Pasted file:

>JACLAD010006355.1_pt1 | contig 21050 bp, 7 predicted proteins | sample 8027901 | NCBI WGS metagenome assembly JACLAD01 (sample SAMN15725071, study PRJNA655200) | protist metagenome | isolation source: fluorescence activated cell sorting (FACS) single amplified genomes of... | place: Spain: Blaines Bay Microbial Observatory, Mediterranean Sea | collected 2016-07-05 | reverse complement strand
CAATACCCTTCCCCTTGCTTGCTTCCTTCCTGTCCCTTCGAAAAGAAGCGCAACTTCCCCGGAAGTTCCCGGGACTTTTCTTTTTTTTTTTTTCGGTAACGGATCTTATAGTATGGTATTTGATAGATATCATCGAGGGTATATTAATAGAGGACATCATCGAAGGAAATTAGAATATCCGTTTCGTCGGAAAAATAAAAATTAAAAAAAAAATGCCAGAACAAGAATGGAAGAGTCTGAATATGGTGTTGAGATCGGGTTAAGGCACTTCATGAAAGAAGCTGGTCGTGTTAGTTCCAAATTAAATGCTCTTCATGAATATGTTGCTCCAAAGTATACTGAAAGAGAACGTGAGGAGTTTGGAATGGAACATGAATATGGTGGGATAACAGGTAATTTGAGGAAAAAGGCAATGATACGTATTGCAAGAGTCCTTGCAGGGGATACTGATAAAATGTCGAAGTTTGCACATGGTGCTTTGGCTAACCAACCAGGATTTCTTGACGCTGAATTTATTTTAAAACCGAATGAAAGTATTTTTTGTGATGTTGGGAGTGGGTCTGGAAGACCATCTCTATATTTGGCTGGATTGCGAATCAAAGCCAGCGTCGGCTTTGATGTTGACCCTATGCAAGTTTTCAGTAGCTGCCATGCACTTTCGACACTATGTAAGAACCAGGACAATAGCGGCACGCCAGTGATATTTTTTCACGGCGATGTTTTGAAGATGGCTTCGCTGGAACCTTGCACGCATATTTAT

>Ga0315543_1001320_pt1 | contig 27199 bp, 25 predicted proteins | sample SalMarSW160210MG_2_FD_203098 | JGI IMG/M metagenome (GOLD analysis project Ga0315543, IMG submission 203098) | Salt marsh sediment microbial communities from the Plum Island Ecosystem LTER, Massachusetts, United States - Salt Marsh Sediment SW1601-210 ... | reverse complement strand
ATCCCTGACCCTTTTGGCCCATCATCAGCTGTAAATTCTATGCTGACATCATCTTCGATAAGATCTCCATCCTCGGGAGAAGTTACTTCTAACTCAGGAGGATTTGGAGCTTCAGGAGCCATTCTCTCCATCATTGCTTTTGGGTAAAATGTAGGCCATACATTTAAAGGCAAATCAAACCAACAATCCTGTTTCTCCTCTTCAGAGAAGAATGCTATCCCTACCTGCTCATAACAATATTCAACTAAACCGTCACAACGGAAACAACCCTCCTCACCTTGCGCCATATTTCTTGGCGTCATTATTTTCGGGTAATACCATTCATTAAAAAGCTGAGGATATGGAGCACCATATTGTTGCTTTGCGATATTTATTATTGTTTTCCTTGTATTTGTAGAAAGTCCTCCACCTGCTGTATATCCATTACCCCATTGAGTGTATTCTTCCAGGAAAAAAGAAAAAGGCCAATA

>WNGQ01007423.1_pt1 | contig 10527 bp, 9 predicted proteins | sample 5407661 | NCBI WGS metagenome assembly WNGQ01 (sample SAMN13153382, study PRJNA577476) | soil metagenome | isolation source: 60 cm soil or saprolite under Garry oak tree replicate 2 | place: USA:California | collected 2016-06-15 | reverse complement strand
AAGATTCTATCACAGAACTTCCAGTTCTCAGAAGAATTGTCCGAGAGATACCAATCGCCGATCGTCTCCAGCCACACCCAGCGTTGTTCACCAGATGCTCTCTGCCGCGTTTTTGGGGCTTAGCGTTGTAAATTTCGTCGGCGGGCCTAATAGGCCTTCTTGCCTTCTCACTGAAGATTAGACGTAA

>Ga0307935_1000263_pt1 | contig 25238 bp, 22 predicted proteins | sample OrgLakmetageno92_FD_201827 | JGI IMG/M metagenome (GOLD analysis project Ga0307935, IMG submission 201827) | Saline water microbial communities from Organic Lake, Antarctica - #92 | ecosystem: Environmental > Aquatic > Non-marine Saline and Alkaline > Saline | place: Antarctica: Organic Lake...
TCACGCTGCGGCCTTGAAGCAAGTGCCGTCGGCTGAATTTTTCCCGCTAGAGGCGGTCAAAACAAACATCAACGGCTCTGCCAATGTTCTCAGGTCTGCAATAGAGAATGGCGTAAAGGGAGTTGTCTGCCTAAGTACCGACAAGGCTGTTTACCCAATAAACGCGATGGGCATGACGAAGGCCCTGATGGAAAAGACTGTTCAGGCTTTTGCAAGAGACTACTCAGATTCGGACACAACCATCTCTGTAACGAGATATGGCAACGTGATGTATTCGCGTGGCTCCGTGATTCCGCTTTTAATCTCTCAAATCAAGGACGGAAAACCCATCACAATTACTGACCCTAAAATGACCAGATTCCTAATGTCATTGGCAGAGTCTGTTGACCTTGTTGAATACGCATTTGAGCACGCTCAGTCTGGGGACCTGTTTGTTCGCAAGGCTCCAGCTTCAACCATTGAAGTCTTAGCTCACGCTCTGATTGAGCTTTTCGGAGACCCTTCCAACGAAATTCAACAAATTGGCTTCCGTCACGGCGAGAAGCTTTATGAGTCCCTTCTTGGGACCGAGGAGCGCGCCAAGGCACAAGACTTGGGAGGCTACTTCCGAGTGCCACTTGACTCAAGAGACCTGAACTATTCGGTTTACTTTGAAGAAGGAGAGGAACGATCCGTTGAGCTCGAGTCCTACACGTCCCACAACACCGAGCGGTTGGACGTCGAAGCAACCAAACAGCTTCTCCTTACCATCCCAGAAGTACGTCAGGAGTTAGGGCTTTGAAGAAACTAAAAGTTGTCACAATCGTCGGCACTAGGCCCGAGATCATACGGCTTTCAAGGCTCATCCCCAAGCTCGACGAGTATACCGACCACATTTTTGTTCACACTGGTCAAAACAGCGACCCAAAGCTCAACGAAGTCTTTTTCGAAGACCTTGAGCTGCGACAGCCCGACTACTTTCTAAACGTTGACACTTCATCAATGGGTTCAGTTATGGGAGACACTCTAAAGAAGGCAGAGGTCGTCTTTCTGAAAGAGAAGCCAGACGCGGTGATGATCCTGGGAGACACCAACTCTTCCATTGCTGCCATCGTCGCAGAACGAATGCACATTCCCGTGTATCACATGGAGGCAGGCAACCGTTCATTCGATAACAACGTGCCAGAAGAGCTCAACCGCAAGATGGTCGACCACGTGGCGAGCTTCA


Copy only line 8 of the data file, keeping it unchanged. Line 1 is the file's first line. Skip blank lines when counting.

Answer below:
TCACGCTGCGGCCTTGAAGCAAGTGCCGTCGGCTGAATTTTTCCCGCTAGAGGCGGTCAAAACAAACATCAACGGCTCTGCCAATGTTCTCAGGTCTGCAATAGAGAATGGCGTAAAGGGAGTTGTCTGCCTAAGTACCGACAAGGCTGTTTACCCAATAAACGCGATGGGCATGACGAAGGCCCTGATGGAAAAGACTGTTCAGGCTTTTGCAAGAGACTACTCAGATTCGGACACAACCATCTCTGTAACGAGATATGGCAACGTGATGTATTCGCGTGGCTCCGTGATTCCGCTTTTAATCTCTCAAATCAAGGACGGAAAACCCATCACAATTACTGACCCTAAAATGACCAGATTCCTAATGTCATTGGCAGAGTCTGTTGACCTTGTTGAATACGCATTTGAGCACGCTCAGTCTGGGGACCTGTTTGTTCGCAAGGCTCCAGCTTCAACCATTGAAGTCTTAGCTCACGCTCTGATTGAGCTTTTCGGAGACCCTTCCAACGAAATTCAACAAATTGGCTTCCGTCACGGCGAGAAGCTTTATGAGTCCCTTCTTGGGACCGAGGAGCGCGCCAAGGCACAAGACTTGGGAGGCTACTTCCGAGTGCCACTTGACTCAAGAGACCTGAACTATTCGGTTTACTTTGAAGAAGGAGAGGAACGATCCGTTGAGCTCGAGTCCTACACGTCCCACAACACCGAGCGGTTGGACGTCGAAGCAACCAAACAGCTTCTCCTTACCATCCCAGAAGTACGTCAGGAGTTAGGGCTTTGAAGAAACTAAAAGTTGTCACAATCGTCGGCACTAGGCCCGAGATCATACGGCTTTCAAGGCTCATCCCCAAGCTCGACGAGTATACCGACCACATTTTTGTTCACACTGGTCAAAACAGCGACCCAAAGCTCAACGAAGTCTTTTTCGAAGACCTTGAGCTGCGACAGCCCGACTACTTTCTAAACGTTGACACTTCATCAATGGGTTCAGTTATGGGAGACACTCTAAAGAAGGCAGAGGTCGTCTTTCTGAAAGAGAAGCCAGACGCGGTGATGATCCTGGGAGACACCAACTCTTCCATTGCTGCCATCGTCGCAGAACGAATGCACATTCCCGTGTATCACATGGAGGCAGGCAACCGTTCATTCGATAACAACGTGCCAGAAGAGCTCAACCGCAAGATGGTCGACCACGTGGCGAGCTTCA